Martorella: Parenting Accolades

It’s no secret that our children are given rewards and motivators on all levels to help them learn and celebrate their accomplishments: preschool sticker charts, smiley faces on worksheets, toys at the doctor’s office, Girl and Boy Scout badges, sports participation trophies, etc. Elementary school has various “acts of kindness” tokens, middle school offers certificates of academic achievement, and the high school has its honor roll, sports banquets, all sorts of awards and scholarships, and of course, grades.

As adults, we may work in jobs where we get commendations, be it via raises, promotions, or just a “good job” mention from our colleagues, if we’re lucky.

But as parents, our everyday routine can be teeming with tasks from tiny to momentous that are unconsidered and go unnoticed. While the hugs and smiles of our babies certainly are rewarding, there are times when the scowls of angry toddlers, the questioning of curious tweens, and the flat out rebellion of surly teenagers can wear us down. Being, in a sense, responsible for making independent beings do things they don’t want to do, combined with the daily monotony of household care, can be draining, to say the least.  Wouldn’t it be nice to get some motivational stickers for “adulting”?

How about decorative stickers with sayings that celebrate daily activities for a quick pick-me-up, like: “I remembered to put the laundry in the dryer!”  or “I unloaded the dishwasher before I had another full load in the sink!” (Note, this one would have to be procured immediately after unloading to be effective.)

More catchy buttons could announce technical victories: “I survived the iOS update!” or “New photos uploaded!” or braving checkups with multiple children: “Flu shots: Attained!” or “3 kids, 1 dentist, 0 tears!

Some days (we all have them), it would be invaluable to be recognized for the most basic things: “I got out of bed!”, and other days it might be enough to tout: “I’M ON TIME!”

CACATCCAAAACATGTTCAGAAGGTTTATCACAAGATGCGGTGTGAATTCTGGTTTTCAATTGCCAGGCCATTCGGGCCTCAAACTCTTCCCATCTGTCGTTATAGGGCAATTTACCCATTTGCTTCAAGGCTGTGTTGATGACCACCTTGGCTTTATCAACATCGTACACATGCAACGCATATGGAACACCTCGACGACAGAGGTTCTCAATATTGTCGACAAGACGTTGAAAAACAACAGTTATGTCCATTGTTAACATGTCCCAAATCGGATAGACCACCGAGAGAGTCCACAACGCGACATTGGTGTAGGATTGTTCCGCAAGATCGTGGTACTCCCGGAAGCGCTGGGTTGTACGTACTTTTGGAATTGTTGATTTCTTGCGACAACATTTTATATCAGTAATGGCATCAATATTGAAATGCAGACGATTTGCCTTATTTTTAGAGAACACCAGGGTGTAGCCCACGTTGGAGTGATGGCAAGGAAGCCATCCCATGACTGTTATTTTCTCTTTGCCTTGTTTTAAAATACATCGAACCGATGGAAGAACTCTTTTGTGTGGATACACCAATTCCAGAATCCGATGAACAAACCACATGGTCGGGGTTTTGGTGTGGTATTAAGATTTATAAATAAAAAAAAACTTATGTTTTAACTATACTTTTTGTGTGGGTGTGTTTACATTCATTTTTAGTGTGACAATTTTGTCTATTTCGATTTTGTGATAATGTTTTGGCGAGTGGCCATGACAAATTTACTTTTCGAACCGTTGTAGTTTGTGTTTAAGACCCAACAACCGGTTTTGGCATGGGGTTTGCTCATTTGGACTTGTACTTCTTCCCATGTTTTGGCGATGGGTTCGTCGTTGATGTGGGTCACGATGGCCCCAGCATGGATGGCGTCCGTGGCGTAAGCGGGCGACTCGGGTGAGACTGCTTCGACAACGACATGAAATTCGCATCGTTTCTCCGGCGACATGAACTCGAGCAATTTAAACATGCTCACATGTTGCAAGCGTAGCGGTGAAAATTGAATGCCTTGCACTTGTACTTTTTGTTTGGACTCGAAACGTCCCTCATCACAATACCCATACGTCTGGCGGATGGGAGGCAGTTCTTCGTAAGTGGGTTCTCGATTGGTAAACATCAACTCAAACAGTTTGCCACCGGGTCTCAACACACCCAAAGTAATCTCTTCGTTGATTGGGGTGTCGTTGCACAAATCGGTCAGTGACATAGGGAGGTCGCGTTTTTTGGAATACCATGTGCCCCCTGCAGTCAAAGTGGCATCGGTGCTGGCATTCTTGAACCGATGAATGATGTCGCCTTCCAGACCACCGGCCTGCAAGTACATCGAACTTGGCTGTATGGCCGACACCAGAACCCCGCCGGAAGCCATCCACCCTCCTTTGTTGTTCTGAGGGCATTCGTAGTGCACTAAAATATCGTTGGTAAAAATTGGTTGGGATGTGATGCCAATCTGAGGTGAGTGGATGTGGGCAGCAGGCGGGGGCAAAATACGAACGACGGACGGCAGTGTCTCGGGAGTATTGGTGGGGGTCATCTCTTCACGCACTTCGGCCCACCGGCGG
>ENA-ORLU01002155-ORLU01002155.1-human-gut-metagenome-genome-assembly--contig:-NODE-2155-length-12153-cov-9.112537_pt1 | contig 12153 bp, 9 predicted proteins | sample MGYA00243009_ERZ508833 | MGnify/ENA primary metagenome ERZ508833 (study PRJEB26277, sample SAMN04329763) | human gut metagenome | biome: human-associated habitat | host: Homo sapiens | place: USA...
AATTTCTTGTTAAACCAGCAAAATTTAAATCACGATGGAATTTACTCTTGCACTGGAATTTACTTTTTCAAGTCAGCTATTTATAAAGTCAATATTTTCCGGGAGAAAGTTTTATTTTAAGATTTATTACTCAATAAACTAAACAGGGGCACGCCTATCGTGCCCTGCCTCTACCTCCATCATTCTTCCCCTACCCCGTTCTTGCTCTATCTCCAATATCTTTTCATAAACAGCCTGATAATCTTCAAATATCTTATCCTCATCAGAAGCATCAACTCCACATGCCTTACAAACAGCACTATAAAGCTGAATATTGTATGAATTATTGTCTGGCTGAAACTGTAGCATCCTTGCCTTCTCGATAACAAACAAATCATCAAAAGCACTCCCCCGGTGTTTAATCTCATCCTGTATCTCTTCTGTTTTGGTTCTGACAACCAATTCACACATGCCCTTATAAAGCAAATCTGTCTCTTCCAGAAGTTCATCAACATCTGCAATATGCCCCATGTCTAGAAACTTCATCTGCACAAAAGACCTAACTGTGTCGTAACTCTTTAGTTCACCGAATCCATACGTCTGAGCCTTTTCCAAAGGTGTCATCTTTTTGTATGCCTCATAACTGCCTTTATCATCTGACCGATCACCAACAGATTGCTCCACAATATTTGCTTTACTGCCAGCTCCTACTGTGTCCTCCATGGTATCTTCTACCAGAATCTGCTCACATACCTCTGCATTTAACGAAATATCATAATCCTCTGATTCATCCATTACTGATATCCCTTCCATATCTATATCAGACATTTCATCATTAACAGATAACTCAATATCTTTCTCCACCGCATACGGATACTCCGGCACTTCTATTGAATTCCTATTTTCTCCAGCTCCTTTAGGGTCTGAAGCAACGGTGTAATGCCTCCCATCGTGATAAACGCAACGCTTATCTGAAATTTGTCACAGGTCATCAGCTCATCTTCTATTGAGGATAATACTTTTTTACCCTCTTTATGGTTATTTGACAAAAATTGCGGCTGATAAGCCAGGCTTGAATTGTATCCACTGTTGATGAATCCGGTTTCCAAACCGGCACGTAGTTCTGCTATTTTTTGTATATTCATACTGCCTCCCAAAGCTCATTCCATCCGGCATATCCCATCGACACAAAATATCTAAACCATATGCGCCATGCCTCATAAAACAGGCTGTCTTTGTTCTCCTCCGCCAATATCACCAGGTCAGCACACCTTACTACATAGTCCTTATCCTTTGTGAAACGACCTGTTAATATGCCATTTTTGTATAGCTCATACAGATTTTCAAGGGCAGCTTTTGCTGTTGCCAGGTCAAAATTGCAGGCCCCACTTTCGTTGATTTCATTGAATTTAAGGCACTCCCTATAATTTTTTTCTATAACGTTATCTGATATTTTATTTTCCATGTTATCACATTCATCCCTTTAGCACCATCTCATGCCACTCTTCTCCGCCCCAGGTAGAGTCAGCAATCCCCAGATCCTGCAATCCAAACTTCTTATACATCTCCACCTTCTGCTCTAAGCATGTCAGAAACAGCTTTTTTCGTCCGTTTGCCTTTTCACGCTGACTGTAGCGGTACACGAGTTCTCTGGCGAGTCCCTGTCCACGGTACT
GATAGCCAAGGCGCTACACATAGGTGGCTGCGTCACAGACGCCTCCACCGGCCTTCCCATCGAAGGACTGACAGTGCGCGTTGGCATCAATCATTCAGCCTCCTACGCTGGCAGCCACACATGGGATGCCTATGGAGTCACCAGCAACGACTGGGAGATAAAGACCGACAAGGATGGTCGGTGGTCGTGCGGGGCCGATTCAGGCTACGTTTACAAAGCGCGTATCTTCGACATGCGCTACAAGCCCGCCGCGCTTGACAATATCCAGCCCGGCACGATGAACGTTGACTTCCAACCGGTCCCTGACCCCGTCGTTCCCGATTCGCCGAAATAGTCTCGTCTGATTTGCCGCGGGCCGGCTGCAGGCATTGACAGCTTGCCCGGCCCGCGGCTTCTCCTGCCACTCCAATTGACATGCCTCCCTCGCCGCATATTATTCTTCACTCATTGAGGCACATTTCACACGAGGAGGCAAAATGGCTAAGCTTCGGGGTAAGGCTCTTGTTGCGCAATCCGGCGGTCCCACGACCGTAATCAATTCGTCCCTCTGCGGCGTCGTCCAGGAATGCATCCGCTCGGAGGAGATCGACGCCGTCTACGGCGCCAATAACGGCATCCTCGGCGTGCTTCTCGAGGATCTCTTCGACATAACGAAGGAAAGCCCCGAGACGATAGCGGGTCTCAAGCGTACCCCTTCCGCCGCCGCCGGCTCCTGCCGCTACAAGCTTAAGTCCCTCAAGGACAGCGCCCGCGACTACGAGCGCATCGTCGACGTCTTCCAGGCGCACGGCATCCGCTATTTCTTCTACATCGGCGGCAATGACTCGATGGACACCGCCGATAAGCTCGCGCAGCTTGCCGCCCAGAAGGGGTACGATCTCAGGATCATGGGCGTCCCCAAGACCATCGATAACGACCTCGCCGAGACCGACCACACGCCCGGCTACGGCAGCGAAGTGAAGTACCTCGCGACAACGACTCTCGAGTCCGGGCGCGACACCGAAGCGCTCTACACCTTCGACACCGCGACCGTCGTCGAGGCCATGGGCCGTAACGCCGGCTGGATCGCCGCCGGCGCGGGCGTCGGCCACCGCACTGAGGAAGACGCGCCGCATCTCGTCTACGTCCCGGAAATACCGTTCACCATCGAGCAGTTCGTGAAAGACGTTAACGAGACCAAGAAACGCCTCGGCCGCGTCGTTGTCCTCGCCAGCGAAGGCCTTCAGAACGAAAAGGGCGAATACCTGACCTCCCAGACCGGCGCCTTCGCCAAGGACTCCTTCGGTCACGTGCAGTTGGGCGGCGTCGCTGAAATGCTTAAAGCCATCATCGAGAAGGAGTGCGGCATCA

For longer-term recognition, there could be Merit Badges like in Scouting, within categories including endurance, leadership, activities, and adventure.

Endurance badges would vary by lifestage, with new parents earning their first badge after six months of sleepless nights, and preschool parents ranking up after suffering through multiple episodes of Thomas the Tank Engine, Dora the Explorer, Paw Patrol, and the like. Elementary school Endurance badges would combine tolerance for Spongebob Squarepants and YouTube videos with the ability to re-calibrate during snow days and parent-teacher conference week, silver stars given for two snow days in a row, gold stars if such days came right after a vacation week.

As for leadership, the Parent Merit Badge program could follow the Boy Scouts Citizenship badges (Citizenship in the World, the Nation, and the Community) with “citizenship in the drop off line” commending positive and consistent progress for all: no delays, no phone use, no visiting the bus loop. Note that anyone who parks in the line and gets out of the car would have their badge revoked and would need to wait one year without further incident for reinstatement.

Activity badges would be limited only by the imagination. For example, the “creative cooking” badge would recognize provision of a school-year’s-worth of allergen-free lunches and snacks, and holiday treats that are “festive,” politically correct, and not in any way unhealthy. The “parenting magic” badge would be earned after five potential meltdowns are avoided by quick behind-the-scenes parental thinking. This includes magical “repairs”, “reschedules”, “replacements”, and other strategies that are classified and will remain in the minds of said parents only.  Likewise, the “technology” badge would be earned after 5 meltdowns are avoided by slow and steady behavior to problem-solve with technological devices. This includes “We’re out of ink and I have to print!!!”, “the Wi-Fi is down!!!!!”, “Where is the charger?!”, “The computer is frozen!!”, and “I dropped my phone!”

The “referee” badge would require two instances of mediating sibling arguments without yelling, and culminate with successfully resisting intervention until the children resolve their conflict on their own.

Other expected activity badges: “potty trainer,” “chauffeur,” “coach,” “first-aid,” “homework helper,” and “volunteer,” no explanations necessary.

Adventure badges would include “slumber party,” “road trip,” “flying with toddlers,” and “the talk.”

If you’re rolling your eyes at me, wondering when “adulting” became a thing, and shaking your head at our needy “everybody gets a medal” culture, you might be unpleasantly surprised to learn, as I just did, that the idea of reward stickers for grownups is not an original one. There are actual stickers and badges available on both Amazon and Etsy (hint, hint).

These days it seems that being able to wake up and do it all again is something for which we should feel eternally grateful, and a reward in itself. But still, who wouldn’t mind an encouraging Post-it note in their lunch box?

Rebecca Martorella, LMFT welcomes ideas and comments and can be reached at